The 14 Food Allergens - Egg
Eggs, along with their original form when boiled, scrambled, poached or fried are often found in cakes, mousses, quiche, pastries brushed with egg, pasta dishes, and many more.
Eggs are classed as one of the 14 main food allergens. Food businesses need to tell customers if any food they provide contains any of the 14 major food allergens as an ingredient.
Consumers that have an allergy or have an intolerance to other ingredients, but only the 14 allergens are required to be declared as allergens by food law.
The 14 allergens are celery, cereals containing gluten (such as barley and oats), crustaceans (such as prawns, crabs and lobsters), eggs, fish, lupin, milk, molluscs (such as mussels and oysters), mustard, peanuts, sesame, soybeans, sulphur dioxide and sulphites (if the sulphur dioxide and sulphites are at a concentration of more than ten parts per million) and tree nuts (such as almonds, hazelnuts, walnuts, brazil nuts, cashews, pecans, pistachios and macadamia nuts).
Eggs are one of the most prevalent allergens among babies and young children; however, while most young children or babies with an allergy to eggs will outgrow it as they develop and get older, in rare circumstances, the allergy might persist until adulthood.
Allergic Reactions to Eggs
The severity of the reaction can vary based on the amount of egg consumed and how it is cooked. Allergic reactions are most commonly triggered by the protein section of the egg, which is the egg white.
Eggs do not need to be consumed to cause an allergic reaction, and it can be caused by touching a raw egg or by touching the eggshell in some individuals with high sensitivity to eggs.
Egg Allergy Symptoms
Symptoms of an egg allergy can occur within a few minutes or a few hours. Symptoms can include:
- Swelling in the lips, eyes, and face
- Stomach aches and cramps
Food Labelling for an Egg Allergy
Eggs are one of the main 14 food allergens. Therefore, food businesses must include in bold or highlight if eggs are an ingredient in the food product.
According to Allergy UK, up to 80% of those with an egg allergy can consume cakes if the egg is thoroughly cooked due to the structure of the egg protein being changed by heat which makes it less prone to induce allergic reactions.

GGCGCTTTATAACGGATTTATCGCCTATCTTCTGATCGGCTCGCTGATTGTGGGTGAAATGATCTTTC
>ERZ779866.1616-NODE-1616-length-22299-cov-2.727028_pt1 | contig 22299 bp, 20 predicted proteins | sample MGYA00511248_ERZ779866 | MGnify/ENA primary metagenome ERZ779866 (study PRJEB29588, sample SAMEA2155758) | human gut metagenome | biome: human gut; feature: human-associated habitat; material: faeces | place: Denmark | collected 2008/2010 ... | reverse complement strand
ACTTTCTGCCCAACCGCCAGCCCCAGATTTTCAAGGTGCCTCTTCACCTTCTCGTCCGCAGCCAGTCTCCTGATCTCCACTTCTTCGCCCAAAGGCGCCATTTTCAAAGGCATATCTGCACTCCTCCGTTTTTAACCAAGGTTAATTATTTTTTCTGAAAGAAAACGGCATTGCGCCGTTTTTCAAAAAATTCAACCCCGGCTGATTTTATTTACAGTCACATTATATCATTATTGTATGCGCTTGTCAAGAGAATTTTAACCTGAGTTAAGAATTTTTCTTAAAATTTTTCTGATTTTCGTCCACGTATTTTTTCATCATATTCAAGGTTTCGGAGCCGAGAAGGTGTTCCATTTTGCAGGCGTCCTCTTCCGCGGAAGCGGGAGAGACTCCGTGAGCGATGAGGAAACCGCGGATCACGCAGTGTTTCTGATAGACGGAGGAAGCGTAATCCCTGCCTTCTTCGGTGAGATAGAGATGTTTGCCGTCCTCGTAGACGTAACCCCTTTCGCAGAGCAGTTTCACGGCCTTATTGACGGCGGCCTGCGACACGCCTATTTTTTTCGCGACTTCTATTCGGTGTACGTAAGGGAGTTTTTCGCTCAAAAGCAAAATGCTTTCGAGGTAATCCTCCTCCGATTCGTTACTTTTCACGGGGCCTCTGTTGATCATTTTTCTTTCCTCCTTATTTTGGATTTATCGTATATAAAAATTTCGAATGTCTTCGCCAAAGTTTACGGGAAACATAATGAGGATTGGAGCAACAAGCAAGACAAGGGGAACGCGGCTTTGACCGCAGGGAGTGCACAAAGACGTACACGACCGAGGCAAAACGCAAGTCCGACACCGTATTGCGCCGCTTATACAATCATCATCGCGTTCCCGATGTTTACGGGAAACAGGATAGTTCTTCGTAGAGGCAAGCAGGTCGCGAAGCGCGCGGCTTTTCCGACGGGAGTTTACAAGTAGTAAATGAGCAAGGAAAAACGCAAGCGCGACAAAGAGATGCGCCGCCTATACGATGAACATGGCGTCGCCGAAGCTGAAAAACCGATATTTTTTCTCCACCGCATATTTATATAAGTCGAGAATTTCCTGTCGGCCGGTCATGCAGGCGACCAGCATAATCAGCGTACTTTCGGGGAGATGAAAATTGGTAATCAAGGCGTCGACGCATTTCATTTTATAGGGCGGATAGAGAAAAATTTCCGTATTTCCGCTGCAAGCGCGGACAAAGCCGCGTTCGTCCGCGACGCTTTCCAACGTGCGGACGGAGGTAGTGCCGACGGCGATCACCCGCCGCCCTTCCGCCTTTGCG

Egg Allergy Foods to Avoid:
This list is not exhaustive:
- Hollandaise Sauce
- Sponge cakes
Ingredients to Avoid with an egg allergy:
This list is not exhaustive:
- Lysozyme – found in egg whites
- Avidin Globulin
- Egg (dried, yolk, white, powdered, solids)
Food manufacturers or businesses must include egg as an ingredient if it is included in a food product. If not, they can face many consequences including, risking customers’ health and safety, possible withdrawal or recalls of food products (costing businesses dearly) damage to their business’s public reputation and possible closure of business.
Find out more about the consequences that face food businesses if they do not adhere to the law here.
Eggs in recipes for baked goods generally play one of two roles: binder (to hold the ingredients together) or leavening agent (to help it rise). Depending on the function of the egg, it can often be substituted with other ingredients such as oil, mashed banana, fruit puree, or baking powder.
Commercial egg replacers can be bought in health food shops and can sometimes be useful. There are egg free recipe books available and a wide range of recipes can be found on the web or on the LiberEat page.
LiberEat Allergen Detection Technology
LiberEat’s Allergen Detection Technology provides an allergen safety blanket for food businesses. LiberEat offers a second line of defence for food businesses by detecting allergens and other harmful ingredients found in food. Food businesses can apply this technology directly to identify errors in allergen communications, preventing the risk of injury or loss of life in consumers.
Get in touch with us today to learn more about our Allergen Detection Technology, a SaaS offering for food safety and quality assurance.